How I Learned to Stop Digging and Love the Weeds

by Siobhán Lavelle

I trained in horticulture, which, most simply put, is a system by which you divide the plant kingdom into two categories – good plants (that you nurture) and bad plants (that you kill). The work of the horticulturist is an endless battle against these bad plants (weeds) which are ever so persistent at living. At the same time, the good plants (ornamentals, vegetables, etc.) whom it is our job to protect are often not so resilient. There is a lot of fertilising, watering, pruning, weather protection and pest and disease control to keep these desired plants alive.

Why is it so? Why is it not the other way around? Does life have to be so hard?

It turns out that most weeds are native plants, the vegetation that would be there if we didn’t interfere. In contrast, most popular edible and ornamental plants do not originate from the place in which they are grown. Most of our vegetables are from the Middle East and the Mediterranean – the places in which farming originated. As we moved north, we brought our favourite foods with us and later introduced some others from South America, even though the colder and damper climate made it more difficult to grow them successfully.

Corn, tomatoes and courgettes growing in polytunnel

Also, throughout the centuries, we bred our vegetables to be bigger, sweeter and denser in calories. The selective breeding process left the cultivated vegetables less rich in the broader range of vitamins and minerals their wild counterparts contained and also made them more in need of fertilisers and more attractive to slugs, insects, fungus, bacteria, etc.

Likewise, ornamental plants have been bred to produce bigger, showier flowers and more attractive leaves. Similarly, the breeding process has weakened these plants and left them more in need of protection and fertilisation.

Anyway, I did my duty as a gardener for hire and as a home vegetable grower – I must have removed many, many tonnes of weeds over the years from flower beds and vegetable patches. I did so much digging that the muscles in my right lower back ache just thinking about it.

The endless task of digging

What was it all for?

Within a week, new weeds appear and it starts again. When you dig up one weed, you often unearth and activate the seeds for a hundred more. The soil structure is damaged by digging as well as the soil biology, including mycorrhizal fungi which help plants to obtain water, nutrients and valuable information. Soil is full of weed seeds.

After a couple of years’ experience, realising the system wasn’t working, I switched to no-dig gardening, at least in my own garden. In no-dig gardening, you don’t cultivate or break up the soil at all. You don’t incorporate compost, just add it on top and let the worms incorporate it for you. When weeding, you just remove what you can with your hands or a hoe – stubborn tap roots are left be. The likes of docks and dandelions do keep coming back – you just continue removing their leaves and weaken them gradually. It’s a quick job each time and a lot less work than the work you create when you cause a hundred new weed seeds to germinate.

No-dig works better again when combined with mulching. Mulching is covering the soil with organic material, e.g. woodchips, hay, cardboard, even a thick layer of compost. It can smoother weeds quite effectively. In nature, soil is never bare unless something has gone wrong. If you leave soil bare, plants will move in to fill it – that’s their job. If you don’t want weeds, you need to cover every inch of ground with either desired plants or mulch.

However, you’ll never fully be rid of weeds, it seems. Mulch breaks down after a few months and becomes compost, perfect for young weeds to get started in. If you’re a little late in topping the mulch up or if it is disturbed by wind, animals, etc., you have weeds again.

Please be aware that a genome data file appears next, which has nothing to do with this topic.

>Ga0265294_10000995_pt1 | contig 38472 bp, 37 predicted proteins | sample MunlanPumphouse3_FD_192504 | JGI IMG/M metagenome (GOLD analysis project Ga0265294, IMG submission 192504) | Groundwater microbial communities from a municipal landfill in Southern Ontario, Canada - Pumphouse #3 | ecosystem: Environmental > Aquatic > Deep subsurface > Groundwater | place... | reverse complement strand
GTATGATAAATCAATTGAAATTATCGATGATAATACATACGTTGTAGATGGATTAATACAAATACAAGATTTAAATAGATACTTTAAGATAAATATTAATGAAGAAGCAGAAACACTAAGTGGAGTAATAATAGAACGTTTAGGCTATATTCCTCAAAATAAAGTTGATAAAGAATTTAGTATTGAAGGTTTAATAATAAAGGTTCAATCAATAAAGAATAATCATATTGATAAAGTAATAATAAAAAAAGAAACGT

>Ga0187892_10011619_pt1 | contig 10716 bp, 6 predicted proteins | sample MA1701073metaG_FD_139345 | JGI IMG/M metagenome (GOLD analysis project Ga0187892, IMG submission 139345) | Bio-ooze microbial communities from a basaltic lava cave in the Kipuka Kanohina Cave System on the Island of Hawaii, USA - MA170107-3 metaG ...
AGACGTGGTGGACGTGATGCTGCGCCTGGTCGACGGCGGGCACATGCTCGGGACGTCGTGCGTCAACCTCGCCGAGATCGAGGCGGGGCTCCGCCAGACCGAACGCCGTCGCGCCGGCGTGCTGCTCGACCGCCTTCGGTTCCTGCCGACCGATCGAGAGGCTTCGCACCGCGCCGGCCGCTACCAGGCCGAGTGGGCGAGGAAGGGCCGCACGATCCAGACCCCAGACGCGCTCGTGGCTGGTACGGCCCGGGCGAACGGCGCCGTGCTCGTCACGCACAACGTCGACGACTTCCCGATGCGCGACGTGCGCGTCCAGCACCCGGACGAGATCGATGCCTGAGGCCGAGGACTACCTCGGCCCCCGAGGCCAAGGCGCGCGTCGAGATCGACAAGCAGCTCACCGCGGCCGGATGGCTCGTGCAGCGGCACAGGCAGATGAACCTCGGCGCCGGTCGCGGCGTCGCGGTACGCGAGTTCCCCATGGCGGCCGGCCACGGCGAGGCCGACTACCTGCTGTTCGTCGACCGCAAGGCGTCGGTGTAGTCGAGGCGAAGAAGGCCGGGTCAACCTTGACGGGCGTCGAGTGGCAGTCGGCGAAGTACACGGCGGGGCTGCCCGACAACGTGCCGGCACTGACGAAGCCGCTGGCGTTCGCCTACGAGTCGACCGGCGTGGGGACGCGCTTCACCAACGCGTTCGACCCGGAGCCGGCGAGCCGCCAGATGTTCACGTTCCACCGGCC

Onions with weeds

The weeds are the natural plant eco-system for that particular place and time. If the soil is damaged in some way, the exact right wild plants (I’m not calling them weeds anymore!) come in to remedy the situation. Clover colonises depleted soil and replenishes the nitrogen. Docks break up hard, compacted soil with their strong, deep tap roots. It’s difficult to derail such a perfect system unless you have a better one to offer.

Over the years, I learned more and more about wild plants and became increasingly intrigued. First there were the obvious ones, like nettles, that most people know are a great source of iron and delicious in soup.

They are also anti-inflammatory, antihistamine, contain an array of vitamins, minerals, proteins and fats and are a crucial host plant for small tortoiseshells amongst other butterflies.

Dandelions contain almost every vitamin and mineral we need, can be used to flush out urinary infections, heal the liver and gall bladder, are an important early source of nectar for pollinators and provide seeds for birds. Plantain is a nutritious food, antibacterial, stops bleeding when applied to a wound and supports ladybirds and wasps which eat garden pests such as aphids. I could go on and on. The important thing is that as I learned all of this, I thought, ‘the lettuces and pansies I’m protecting by killing these weeds don’t have as many nutrients or impressive functions as the weeds themselves. Maybe I’m doing it the wrong way around.’

I found myself increasingly reluctant to remove these powerful plants. I learned how to use more and more of them, in salads, in cooked dishes and in medicinal herbal teas. I found when I looked out at my ‘untidy’ garden, I was no longer stressed out by it. Instead of a battlefield full of invaders, I saw a mix of plants, some seeded by myself and some self-seeded surprises, all beautiful and useful.

I found myself increasingly reluctant to remove these powerful plants. I learned how to use more and more of them, in salads, in cooked dishes and in medicinal herbal teas. I found when I looked out at my ‘untidy’ garden, I was no longer stressed out by it. Instead of a battlefield full of invaders, I saw a mix of plants, some seeded by myself and some self-seeded surprises, all beautiful and useful.

I started off experimenting with leaving low-growing, edible, wild plants such as chickweed and hairy bittercress growing under and in between my salads. If there was any decrease in yield from my salads at all, it was imperceptible and more than counterbalanced by the extra yield I was obtaining from the space, hitherto unused, in between and under my salads.